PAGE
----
individual leader, regime or ethnic group.
In a democracy, the principles to the rule of law state that all people and institutions should be accountable to the same laws and that citizens should have equal access to justice and public institutions. This means everyone should have the opportunity to participate in decision-making and this is no more apparent than in SSR programmes.
SSR should provide a more effective and affordable security sector with increased accountability and transparency. These four objectives directly correlate with human rights:
The security sector must be affective is making people safe and secure. This should be done by respecting, protecting and fulfilling human rights as we have already defined. These rights include the right to life, right to liberty and security, the total prohibition of torture and a right to non-discrimination.
The cost of core security actors should be balanced with other government expenditure if people are to enjoy the full range of human rights. This includes economic, social and cultural rights, such as the right to education and health. Essentially, government expenditure should meet the ultimate goal – making people safer.
This is a hugely important factor in peacebuilding and establishing trust among the populace in any SSR programme. When security actors are suspected or accused of breaching human rights, this act must be reported, investigated and lead to appropriate action. This requires functioning justice-system processes within security organisations to review disciplinary matters and establish codes of conduct have been upheld.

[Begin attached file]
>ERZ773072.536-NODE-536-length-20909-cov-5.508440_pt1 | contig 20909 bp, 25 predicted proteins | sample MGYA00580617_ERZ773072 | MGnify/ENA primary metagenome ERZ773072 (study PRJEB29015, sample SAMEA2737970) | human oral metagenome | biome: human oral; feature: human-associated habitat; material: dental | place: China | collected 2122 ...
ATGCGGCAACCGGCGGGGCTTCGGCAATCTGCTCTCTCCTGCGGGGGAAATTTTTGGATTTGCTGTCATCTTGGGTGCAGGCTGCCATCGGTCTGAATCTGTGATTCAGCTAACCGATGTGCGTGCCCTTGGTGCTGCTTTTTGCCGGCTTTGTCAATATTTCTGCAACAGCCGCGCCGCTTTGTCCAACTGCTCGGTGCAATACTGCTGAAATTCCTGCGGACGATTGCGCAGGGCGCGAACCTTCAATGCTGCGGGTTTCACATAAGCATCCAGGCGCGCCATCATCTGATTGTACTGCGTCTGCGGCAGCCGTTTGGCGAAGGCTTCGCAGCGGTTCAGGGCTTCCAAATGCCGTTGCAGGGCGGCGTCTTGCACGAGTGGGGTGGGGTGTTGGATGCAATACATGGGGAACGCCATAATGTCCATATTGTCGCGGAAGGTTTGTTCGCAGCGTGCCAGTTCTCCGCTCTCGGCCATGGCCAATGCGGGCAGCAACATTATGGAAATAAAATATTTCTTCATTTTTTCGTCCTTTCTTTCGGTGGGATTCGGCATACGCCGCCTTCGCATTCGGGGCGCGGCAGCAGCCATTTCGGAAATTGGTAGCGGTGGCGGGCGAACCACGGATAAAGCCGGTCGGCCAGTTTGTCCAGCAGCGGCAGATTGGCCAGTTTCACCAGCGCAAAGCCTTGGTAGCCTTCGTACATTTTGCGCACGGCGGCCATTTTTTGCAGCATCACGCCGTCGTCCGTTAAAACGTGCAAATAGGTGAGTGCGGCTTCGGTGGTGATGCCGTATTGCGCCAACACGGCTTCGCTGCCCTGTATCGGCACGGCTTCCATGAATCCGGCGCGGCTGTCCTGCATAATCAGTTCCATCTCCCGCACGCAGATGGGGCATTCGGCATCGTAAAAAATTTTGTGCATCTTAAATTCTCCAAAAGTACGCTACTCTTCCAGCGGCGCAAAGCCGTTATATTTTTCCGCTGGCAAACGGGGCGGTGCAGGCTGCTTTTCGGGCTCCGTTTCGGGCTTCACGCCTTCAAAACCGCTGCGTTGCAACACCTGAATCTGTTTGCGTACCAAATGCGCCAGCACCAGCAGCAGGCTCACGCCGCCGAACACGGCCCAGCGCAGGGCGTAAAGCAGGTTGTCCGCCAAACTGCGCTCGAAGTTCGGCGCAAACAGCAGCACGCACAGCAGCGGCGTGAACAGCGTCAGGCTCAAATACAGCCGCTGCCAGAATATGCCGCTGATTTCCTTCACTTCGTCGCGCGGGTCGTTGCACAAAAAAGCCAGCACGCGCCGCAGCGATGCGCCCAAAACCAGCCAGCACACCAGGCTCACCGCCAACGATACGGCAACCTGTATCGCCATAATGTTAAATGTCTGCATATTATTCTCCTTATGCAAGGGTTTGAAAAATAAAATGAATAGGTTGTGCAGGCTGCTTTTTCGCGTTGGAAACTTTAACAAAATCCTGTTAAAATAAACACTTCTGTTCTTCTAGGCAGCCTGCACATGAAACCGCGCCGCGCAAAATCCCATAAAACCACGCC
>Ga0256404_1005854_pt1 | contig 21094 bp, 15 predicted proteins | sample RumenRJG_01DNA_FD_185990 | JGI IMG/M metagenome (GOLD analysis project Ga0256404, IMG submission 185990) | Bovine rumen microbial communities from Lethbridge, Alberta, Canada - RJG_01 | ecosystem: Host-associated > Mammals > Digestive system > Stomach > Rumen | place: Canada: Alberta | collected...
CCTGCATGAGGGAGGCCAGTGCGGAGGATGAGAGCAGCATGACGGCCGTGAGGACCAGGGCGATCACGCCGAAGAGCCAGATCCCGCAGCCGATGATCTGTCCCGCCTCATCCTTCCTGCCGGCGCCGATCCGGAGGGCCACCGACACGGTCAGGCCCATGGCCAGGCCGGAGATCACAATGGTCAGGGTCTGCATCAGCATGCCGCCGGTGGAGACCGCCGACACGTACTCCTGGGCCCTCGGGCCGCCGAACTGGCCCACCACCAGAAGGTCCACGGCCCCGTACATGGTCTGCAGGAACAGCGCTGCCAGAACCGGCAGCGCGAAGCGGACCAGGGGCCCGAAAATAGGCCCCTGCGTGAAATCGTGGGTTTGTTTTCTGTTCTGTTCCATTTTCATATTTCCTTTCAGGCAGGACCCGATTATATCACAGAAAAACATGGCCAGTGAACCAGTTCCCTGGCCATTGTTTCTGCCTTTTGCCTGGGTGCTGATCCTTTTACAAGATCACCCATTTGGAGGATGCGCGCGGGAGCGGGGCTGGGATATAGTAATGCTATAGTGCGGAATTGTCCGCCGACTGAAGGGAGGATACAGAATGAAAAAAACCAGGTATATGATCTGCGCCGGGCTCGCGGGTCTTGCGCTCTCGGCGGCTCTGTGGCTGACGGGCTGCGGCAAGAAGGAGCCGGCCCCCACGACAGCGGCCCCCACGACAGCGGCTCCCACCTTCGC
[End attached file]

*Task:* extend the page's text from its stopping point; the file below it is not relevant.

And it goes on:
The right to access information must apply to the security sector and must be established for parliamentarians, civil society, media and others to assess whether security services are effective, affordable and accountable. Without transparency, there’s no scrutiny which can lead to improvements and amendments that are in the best interest of the people.
These objectives outline how SSR programmes must be inclusive of national ownership and how respecting, protecting and fulfilling human rights should be developed and implemented through national processes. The actors leading the reforms should also be held to account by the local population.
Taking this all into account is why SSR cannot be achieved in a short turnaround and as a result often requires a long-term strategy, which itself needs consistent review and assessment. A dynamic approach is necessary in order to adapt and overcome any challenges that will arise as SSR is implemented.
Rose Partners prides itself on the approaches we take to SSR and the results we see in the immediate adoption of our policies and procedures to the long-term impact of those processes. If you would like to understand more about our SSR work, contact a member of the Rose Partners team today.